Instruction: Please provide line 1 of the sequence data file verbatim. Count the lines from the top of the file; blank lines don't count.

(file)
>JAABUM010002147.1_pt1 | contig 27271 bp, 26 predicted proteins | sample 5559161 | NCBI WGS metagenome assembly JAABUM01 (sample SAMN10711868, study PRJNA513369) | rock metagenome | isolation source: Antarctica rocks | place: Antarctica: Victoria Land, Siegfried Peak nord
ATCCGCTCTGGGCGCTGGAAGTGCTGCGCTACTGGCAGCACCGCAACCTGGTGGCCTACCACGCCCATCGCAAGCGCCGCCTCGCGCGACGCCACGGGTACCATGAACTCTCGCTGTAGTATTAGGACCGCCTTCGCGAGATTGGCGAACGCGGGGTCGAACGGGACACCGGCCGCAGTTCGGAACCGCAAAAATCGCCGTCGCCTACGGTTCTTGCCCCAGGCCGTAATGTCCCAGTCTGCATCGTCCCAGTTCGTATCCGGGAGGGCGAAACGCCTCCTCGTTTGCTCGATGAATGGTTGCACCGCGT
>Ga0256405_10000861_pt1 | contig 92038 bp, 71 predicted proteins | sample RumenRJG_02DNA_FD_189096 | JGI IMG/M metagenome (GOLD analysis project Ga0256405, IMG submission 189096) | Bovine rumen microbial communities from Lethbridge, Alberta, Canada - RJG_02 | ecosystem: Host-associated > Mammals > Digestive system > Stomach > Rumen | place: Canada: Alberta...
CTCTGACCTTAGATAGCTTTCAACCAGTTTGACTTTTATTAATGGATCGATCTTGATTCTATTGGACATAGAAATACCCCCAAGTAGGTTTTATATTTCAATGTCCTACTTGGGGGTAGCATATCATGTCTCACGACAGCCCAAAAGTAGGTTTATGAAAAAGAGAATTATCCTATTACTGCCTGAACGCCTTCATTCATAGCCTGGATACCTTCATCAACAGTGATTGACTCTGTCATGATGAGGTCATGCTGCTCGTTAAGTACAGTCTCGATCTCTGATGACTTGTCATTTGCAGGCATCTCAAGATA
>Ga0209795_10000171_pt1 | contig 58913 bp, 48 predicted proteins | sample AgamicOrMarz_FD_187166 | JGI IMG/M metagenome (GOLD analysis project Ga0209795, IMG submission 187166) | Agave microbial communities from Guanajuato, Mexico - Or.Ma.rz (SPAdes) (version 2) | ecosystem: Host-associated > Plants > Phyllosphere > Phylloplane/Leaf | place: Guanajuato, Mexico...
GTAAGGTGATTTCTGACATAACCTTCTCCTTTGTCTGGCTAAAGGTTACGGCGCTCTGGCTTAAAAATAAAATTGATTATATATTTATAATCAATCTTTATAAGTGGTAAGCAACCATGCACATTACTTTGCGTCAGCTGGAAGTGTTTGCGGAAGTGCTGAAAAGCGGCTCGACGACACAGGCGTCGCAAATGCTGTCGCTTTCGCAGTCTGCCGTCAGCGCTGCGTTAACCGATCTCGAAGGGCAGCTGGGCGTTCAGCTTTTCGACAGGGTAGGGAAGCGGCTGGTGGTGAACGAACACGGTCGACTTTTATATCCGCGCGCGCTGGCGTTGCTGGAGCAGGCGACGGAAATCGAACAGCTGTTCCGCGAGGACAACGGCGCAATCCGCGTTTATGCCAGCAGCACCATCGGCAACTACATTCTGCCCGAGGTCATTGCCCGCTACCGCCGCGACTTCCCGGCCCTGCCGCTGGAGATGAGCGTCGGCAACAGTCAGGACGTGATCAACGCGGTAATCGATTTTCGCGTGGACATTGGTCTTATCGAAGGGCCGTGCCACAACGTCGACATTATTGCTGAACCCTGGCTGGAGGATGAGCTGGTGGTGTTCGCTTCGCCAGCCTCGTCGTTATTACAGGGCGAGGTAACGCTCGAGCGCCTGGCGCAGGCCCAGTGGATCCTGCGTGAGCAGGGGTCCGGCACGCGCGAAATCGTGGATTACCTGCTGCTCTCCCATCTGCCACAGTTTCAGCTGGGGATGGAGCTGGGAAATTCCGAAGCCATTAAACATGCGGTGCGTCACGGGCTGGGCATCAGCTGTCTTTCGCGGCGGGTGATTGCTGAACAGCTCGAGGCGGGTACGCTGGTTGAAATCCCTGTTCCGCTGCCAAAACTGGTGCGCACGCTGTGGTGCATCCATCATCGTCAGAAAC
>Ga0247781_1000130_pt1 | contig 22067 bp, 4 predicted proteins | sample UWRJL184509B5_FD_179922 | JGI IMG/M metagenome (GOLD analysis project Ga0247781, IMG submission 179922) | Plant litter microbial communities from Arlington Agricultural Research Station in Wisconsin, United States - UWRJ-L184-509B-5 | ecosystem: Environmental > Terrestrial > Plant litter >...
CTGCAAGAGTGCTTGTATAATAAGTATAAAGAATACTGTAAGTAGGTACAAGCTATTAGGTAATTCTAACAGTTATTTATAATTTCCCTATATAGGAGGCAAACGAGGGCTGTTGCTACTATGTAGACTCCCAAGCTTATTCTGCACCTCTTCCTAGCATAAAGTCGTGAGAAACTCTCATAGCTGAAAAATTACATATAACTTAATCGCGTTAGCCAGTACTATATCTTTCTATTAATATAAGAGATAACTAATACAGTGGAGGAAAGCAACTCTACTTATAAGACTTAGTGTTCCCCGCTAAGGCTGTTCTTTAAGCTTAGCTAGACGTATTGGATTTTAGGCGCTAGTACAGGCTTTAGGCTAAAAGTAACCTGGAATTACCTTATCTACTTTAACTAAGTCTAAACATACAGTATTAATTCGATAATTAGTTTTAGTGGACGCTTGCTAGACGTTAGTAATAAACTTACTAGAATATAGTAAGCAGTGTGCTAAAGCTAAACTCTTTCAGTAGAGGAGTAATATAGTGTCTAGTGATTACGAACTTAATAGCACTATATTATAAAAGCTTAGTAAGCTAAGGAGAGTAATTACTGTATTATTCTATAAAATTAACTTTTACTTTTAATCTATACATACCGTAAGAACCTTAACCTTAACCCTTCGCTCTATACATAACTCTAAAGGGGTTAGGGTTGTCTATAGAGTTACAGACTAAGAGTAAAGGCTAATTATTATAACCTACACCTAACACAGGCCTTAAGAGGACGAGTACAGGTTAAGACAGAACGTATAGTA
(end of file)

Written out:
>JAABUM010002147.1_pt1 | contig 27271 bp, 26 predicted proteins | sample 5559161 | NCBI WGS metagenome assembly JAABUM01 (sample SAMN10711868, study PRJNA513369) | rock metagenome | isolation source: Antarctica rocks | place: Antarctica: Victoria Land, Siegfried Peak nord